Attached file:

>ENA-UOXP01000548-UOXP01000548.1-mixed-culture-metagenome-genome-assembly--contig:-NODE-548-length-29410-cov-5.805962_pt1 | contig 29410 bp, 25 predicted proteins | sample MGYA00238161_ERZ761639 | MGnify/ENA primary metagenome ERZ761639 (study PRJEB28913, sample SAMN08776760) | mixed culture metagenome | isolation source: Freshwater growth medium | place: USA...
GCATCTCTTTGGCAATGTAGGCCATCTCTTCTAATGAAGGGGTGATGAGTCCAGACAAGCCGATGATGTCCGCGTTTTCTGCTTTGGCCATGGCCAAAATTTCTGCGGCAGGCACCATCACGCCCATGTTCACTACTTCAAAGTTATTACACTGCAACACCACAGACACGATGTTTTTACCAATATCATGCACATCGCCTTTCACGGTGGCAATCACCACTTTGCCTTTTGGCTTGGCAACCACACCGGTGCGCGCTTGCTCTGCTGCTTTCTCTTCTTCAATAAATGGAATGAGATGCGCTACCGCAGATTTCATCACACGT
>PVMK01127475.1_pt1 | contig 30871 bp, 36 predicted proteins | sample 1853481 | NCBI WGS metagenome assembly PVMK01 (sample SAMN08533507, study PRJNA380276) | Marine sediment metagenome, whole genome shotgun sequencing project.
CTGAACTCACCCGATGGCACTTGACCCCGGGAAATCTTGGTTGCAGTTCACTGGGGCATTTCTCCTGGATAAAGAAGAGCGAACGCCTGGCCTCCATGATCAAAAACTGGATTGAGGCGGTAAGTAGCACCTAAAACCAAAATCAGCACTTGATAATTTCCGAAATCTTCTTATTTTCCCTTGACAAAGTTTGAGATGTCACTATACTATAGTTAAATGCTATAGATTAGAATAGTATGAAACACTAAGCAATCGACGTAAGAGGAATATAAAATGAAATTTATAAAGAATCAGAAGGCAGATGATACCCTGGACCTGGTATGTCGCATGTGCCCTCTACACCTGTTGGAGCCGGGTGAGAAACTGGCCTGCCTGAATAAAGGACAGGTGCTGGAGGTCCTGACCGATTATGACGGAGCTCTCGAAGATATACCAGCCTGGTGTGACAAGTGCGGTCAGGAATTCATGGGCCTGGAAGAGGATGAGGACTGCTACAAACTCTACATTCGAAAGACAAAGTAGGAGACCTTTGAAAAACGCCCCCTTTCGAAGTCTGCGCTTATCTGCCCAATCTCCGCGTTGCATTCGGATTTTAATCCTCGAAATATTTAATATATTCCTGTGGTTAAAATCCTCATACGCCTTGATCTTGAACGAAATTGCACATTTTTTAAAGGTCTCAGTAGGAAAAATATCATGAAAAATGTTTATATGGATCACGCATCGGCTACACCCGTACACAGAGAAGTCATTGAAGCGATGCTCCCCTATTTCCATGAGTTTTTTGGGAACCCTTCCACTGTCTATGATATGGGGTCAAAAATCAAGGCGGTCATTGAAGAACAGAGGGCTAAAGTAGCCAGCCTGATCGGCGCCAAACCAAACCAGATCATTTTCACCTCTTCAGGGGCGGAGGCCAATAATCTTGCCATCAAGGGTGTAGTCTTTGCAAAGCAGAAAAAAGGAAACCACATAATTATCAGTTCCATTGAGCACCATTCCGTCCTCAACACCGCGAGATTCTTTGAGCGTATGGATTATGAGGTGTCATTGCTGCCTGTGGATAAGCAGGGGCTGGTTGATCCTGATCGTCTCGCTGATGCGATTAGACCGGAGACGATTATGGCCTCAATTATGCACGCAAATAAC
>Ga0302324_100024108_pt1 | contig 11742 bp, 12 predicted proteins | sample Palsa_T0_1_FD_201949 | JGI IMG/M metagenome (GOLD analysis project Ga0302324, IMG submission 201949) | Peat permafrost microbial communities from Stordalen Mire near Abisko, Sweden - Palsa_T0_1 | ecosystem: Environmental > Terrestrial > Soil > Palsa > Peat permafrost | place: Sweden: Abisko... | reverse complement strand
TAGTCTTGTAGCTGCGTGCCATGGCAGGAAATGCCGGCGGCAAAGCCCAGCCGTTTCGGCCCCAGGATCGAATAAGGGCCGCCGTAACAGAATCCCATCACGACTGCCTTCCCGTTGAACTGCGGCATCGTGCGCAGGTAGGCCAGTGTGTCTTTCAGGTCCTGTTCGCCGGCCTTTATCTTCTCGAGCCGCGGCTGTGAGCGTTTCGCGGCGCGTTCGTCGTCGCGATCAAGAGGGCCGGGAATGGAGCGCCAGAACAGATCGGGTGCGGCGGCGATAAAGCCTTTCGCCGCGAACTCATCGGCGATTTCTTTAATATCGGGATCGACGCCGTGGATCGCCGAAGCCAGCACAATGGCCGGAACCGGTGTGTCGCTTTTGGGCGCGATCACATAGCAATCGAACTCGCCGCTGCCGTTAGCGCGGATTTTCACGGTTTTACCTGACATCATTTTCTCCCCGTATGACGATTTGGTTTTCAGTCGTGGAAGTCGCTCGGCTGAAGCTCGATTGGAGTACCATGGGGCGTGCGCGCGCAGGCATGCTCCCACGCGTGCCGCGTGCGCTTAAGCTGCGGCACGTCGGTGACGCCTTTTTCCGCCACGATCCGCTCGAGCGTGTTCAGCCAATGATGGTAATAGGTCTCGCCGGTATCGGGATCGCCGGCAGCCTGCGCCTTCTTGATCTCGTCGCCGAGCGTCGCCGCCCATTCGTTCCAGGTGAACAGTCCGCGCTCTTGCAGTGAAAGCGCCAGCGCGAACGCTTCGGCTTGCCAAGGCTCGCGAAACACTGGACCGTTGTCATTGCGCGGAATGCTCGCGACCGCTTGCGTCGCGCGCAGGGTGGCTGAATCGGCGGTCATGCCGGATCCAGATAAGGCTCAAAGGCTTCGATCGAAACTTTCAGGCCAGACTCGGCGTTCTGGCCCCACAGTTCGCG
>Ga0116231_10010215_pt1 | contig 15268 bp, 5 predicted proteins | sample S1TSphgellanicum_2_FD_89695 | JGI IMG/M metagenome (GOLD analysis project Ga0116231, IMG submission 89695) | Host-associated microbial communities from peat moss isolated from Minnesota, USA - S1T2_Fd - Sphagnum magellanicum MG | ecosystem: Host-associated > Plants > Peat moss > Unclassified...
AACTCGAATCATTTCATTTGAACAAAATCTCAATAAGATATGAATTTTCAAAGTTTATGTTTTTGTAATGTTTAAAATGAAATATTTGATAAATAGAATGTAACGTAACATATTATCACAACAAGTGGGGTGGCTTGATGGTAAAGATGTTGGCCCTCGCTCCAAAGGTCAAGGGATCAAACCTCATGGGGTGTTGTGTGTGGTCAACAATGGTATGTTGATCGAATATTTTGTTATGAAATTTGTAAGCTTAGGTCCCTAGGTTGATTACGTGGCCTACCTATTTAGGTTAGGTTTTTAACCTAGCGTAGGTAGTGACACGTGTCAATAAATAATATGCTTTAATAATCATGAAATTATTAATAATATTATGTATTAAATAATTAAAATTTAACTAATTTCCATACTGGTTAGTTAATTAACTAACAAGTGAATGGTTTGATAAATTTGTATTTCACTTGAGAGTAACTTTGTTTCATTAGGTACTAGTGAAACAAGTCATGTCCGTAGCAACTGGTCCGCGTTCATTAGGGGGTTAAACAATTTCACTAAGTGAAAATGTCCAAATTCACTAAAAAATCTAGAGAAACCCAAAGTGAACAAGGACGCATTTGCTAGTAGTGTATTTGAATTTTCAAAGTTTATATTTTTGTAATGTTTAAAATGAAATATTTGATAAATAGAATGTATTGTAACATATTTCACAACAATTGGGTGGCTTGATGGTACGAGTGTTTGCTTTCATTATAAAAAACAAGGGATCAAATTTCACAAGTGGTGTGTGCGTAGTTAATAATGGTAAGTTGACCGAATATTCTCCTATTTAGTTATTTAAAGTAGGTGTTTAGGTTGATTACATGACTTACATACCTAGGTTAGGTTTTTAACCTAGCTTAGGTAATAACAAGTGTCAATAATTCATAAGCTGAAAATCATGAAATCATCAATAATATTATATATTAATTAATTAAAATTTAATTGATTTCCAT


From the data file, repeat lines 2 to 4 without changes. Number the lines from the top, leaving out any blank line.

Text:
GCATCTCTTTGGCAATGTAGGCCATCTCTTCTAATGAAGGGGTGATGAGTCCAGACAAGCCGATGATGTCCGCGTTTTCTGCTTTGGCCATGGCCAAAATTTCTGCGGCAGGCACCATCACGCCCATGTTCACTACTTCAAAGTTATTACACTGCAACACCACAGACACGATGTTTTTACCAATATCATGCACATCGCCTTTCACGGTGGCAATCACCACTTTGCCTTTTGGCTTGGCAACCACACCGGTGCGCGCTTGCTCTGCTGCTTTCTCTTCTTCAATAAATGGAATGAGATGCGCTACCGCAGATTTCATCACACGT
>PVMK01127475.1_pt1 | contig 30871 bp, 36 predicted proteins | sample 1853481 | NCBI WGS metagenome assembly PVMK01 (sample SAMN08533507, study PRJNA380276) | Marine sediment metagenome, whole genome shotgun sequencing project.
CTGAACTCACCCGATGGCACTTGACCCCGGGAAATCTTGGTTGCAGTTCACTGGGGCATTTCTCCTGGATAAAGAAGAGCGAACGCCTGGCCTCCATGATCAAAAACTGGATTGAGGCGGTAAGTAGCACCTAAAACCAAAATCAGCACTTGATAATTTCCGAAATCTTCTTATTTTCCCTTGACAAAGTTTGAGATGTCACTATACTATAGTTAAATGCTATAGATTAGAATAGTATGAAACACTAAGCAATCGACGTAAGAGGAATATAAAATGAAATTTATAAAGAATCAGAAGGCAGATGATACCCTGGACCTGGTATGTCGCATGTGCCCTCTACACCTGTTGGAGCCGGGTGAGAAACTGGCCTGCCTGAATAAAGGACAGGTGCTGGAGGTCCTGACCGATTATGACGGAGCTCTCGAAGATATACCAGCCTGGTGTGACAAGTGCGGTCAGGAATTCATGGGCCTGGAAGAGGATGAGGACTGCTACAAACTCTACATTCGAAAGACAAAGTAGGAGACCTTTGAAAAACGCCCCCTTTCGAAGTCTGCGCTTATCTGCCCAATCTCCGCGTTGCATTCGGATTTTAATCCTCGAAATATTTAATATATTCCTGTGGTTAAAATCCTCATACGCCTTGATCTTGAACGAAATTGCACATTTTTTAAAGGTCTCAGTAGGAAAAATATCATGAAAAATGTTTATATGGATCACGCATCGGCTACACCCGTACACAGAGAAGTCATTGAAGCGATGCTCCCCTATTTCCATGAGTTTTTTGGGAACCCTTCCACTGTCTATGATATGGGGTCAAAAATCAAGGCGGTCATTGAAGAACAGAGGGCTAAAGTAGCCAGCCTGATCGGCGCCAAACCAAACCAGATCATTTTCACCTCTTCAGGGGCGGAGGCCAATAATCTTGCCATCAAGGGTGTAGTCTTTGCAAAGCAGAAAAAAGGAAACCACATAATTATCAGTTCCATTGAGCACCATTCCGTCCTCAACACCGCGAGATTCTTTGAGCGTATGGATTATGAGGTGTCATTGCTGCCTGTGGATAAGCAGGGGCTGGTTGATCCTGATCGTCTCGCTGATGCGATTAGACCGGAGACGATTATGGCCTCAATTATGCACGCAAATAAC